Hey there -- You're a rock star

Ira Lacher: The 2020 election will belong to the most popular, the rock star, the candidate who can best energize a crowd, make them believe. -promoted by Laura Belin

If you read Gary Hart’s op-ed in Sunday’s Des Moines Register, the best president is someone who is mature, well-seasoned and experienced. “The newest, the cutest, the funniest, the quickest wit is interesting but irrelevant,” he writes, in a not-so-offhanded dis of rock star candidates such as U.S. Senator Cory Booker, who spoke Saturday to a mostly young, SRO crowd packed into Des Moines’ Kum and Go Theater.

Hart was a rock star himself in 1986 before being derailed by a sex scandal, which may or may not have been set up. But the former senator from Colorado seems to have forgotten: You can be the most mature, well-seasoned and experienced person in the world but that won’t necessarily win. Just ask presidents Adlai Stevenson, George McGovern, Al Gore, John Kerry and Hillary Clinton.

Like all quadrennial elections, the 2020 vote will be like a contest for student body president. It will belong to the most popular, the rock star, the candidate who can best energize a crowd, make them believe. Like him or not, Donald J. Trump is a rock star. John F. Kennedy, the last Democrat from the Northeast to win the White House, 60 years ago, was a rock star. Bill Clinton was a rock star. Barack Obama was a rock star. Bernie Sanders, who is expected to announce his presidential rerun this week, was a rock star two years ago but may have fallen off the charts. (“Bernie is like a used drier sheet,” one 20-something attendee at Saturday’s Booker campaign event told me. “It may smell good, but it doesn’t get the job done.”)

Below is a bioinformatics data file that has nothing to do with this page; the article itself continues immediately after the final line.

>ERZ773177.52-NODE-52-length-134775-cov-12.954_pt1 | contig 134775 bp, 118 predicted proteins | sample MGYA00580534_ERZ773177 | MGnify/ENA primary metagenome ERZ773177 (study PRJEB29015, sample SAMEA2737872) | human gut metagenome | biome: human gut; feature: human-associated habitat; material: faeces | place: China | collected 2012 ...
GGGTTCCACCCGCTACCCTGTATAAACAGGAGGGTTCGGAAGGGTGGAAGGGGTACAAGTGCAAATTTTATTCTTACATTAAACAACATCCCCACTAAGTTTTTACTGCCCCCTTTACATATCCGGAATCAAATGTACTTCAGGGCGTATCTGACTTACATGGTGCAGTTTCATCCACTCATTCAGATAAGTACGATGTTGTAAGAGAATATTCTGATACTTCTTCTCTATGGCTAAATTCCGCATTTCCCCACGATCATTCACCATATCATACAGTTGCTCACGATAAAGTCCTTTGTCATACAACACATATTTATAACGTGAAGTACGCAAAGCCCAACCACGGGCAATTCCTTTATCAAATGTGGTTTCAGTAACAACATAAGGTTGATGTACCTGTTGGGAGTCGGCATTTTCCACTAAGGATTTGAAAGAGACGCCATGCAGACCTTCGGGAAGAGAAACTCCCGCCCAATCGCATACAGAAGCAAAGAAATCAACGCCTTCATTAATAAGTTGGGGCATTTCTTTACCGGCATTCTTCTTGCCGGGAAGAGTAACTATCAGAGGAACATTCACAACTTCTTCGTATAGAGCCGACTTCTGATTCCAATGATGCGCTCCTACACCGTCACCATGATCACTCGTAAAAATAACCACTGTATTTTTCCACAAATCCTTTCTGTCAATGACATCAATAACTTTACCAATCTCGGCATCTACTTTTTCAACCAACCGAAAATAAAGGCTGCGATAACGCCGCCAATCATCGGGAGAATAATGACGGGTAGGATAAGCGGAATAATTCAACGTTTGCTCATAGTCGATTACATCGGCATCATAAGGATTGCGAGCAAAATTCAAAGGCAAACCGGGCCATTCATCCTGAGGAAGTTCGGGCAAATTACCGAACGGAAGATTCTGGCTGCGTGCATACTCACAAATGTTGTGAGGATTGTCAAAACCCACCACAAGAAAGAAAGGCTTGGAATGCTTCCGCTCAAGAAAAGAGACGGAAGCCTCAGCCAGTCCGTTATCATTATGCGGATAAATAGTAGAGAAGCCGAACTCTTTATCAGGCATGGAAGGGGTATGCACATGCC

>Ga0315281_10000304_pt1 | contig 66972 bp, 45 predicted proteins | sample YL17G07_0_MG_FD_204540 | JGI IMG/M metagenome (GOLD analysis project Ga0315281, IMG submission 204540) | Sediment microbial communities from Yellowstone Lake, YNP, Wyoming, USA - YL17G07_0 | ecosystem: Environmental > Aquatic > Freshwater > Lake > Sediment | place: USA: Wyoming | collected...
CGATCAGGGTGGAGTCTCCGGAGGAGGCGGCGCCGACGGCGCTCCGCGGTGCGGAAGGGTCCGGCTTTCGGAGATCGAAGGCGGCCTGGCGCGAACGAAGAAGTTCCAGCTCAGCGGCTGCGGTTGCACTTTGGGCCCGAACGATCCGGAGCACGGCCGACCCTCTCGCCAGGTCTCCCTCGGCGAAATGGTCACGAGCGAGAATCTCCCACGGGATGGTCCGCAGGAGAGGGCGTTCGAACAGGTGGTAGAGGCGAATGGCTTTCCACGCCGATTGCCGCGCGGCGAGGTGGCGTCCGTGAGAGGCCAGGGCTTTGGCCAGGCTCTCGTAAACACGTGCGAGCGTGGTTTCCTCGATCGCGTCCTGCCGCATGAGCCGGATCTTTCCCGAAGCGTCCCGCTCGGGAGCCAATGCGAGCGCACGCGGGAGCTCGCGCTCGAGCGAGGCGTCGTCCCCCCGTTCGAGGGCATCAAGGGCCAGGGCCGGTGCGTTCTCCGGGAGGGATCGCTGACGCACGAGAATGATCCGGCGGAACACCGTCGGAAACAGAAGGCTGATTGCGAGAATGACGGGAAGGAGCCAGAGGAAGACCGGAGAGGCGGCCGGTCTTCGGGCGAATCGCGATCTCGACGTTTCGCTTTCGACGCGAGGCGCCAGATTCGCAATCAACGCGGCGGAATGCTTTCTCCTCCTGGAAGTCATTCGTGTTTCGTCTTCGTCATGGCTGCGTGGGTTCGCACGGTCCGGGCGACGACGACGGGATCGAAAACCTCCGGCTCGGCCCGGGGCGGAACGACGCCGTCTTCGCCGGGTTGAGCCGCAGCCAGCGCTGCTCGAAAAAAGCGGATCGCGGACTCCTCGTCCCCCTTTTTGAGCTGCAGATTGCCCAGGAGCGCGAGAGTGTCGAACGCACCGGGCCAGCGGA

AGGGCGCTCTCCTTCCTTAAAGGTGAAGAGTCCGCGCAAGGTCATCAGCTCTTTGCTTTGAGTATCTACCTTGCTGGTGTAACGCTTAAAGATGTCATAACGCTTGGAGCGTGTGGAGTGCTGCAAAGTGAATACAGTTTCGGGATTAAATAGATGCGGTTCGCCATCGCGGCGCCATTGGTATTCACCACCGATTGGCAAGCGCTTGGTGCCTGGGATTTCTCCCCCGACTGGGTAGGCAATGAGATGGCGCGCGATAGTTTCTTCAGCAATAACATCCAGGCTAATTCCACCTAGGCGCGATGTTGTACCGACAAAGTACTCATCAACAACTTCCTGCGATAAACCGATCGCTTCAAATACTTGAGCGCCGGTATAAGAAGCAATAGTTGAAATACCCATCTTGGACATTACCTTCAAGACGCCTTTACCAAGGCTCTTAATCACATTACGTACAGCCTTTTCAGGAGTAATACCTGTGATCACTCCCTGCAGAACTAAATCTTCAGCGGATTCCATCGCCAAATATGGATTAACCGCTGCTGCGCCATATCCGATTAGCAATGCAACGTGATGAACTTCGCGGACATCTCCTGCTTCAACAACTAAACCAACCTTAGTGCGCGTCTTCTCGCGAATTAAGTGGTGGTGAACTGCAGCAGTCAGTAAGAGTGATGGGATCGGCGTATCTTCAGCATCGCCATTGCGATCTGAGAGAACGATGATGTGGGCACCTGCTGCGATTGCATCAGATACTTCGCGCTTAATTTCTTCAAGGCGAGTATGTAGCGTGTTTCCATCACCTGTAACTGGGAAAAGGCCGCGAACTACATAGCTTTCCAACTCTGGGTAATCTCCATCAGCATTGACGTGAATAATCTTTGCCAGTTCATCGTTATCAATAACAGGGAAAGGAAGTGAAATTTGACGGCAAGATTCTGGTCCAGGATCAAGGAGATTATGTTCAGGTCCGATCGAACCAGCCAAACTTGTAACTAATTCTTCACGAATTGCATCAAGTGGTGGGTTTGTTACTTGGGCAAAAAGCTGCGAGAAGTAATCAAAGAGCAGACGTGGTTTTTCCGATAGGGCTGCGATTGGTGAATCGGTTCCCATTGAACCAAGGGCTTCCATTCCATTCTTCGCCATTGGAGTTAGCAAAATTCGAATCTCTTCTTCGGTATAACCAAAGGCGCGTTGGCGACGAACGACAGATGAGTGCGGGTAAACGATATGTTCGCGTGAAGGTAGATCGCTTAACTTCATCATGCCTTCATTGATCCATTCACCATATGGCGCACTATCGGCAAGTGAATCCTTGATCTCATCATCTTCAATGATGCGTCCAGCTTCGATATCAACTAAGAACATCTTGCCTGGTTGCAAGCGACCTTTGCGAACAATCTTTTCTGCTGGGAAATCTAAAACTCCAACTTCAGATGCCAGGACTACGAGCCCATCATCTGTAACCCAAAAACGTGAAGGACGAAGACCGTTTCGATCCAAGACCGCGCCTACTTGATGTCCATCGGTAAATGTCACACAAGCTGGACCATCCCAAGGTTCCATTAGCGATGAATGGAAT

The junior senator from New Jersey, who announced his run for the White House on February 1, is a rock star. Like Kennedy, he is drop-dead handsome and smiles a lot. Like Clinton, he speaks compellingly, confidently, and comfortably. Like Obama, Booker is young (49), gifted and black.

Little separates the declared and yet-to-declare Democratic candidates on the issues: They’re all for expanded Medicare, reproductive rights, increased taxes on the wealthy, restrictions on firearms, getting dark money out of politics, etc. But who among them can charge up a crowd? Who among them can effortlessly emulate a preacher, as Booker did Saturday, eliciting murmurs of “uh-huh,” “yeah” and the occasional “amen”? Who among them could pass for characters in Hamilton, evoking American values as they work the stage?

Long before mass media reduced political hopefuls to 30-second commercials, candidates traveled from town to town, exhorting voters with oratory and stagecraft. Despite what Gary Hart believes, such rock-star campaigning can be the difference between being president and being Mike Dukakis. No wonder Oprah was considered a possible candidate. No wonder a man who catapulted to fame solely on the basis of a reality TV show now holds the “nuclear football.”

There’s a long time to go — 12 months — before the Iowa caucuses. There are pratfalls lying in wait for Cory Booker and everyone else. But it’s a sure thing to say that when Democrats head out into the night on Feb. 3, 2020, they’ll have rock star on their minds.

Top image: Senator Cory Booker speaking in Des Moines on February 9. Also seated on stage, from left to right: Des Moines school board member Dionna Langford, Des Moines city council member Josh Mandelbaum, State Representative Jennifer Konfrst, State Representative Kristin Sunde, State Senator Janet Petersen. Photo by Laura Belin, used with permission.

Other photos from the same event, by Ira Lacher:

Editor’s note: Shawn Harmsen hosted a house party for Booker in Iowa City on February 8. Here’s the video, for those who want to watch.

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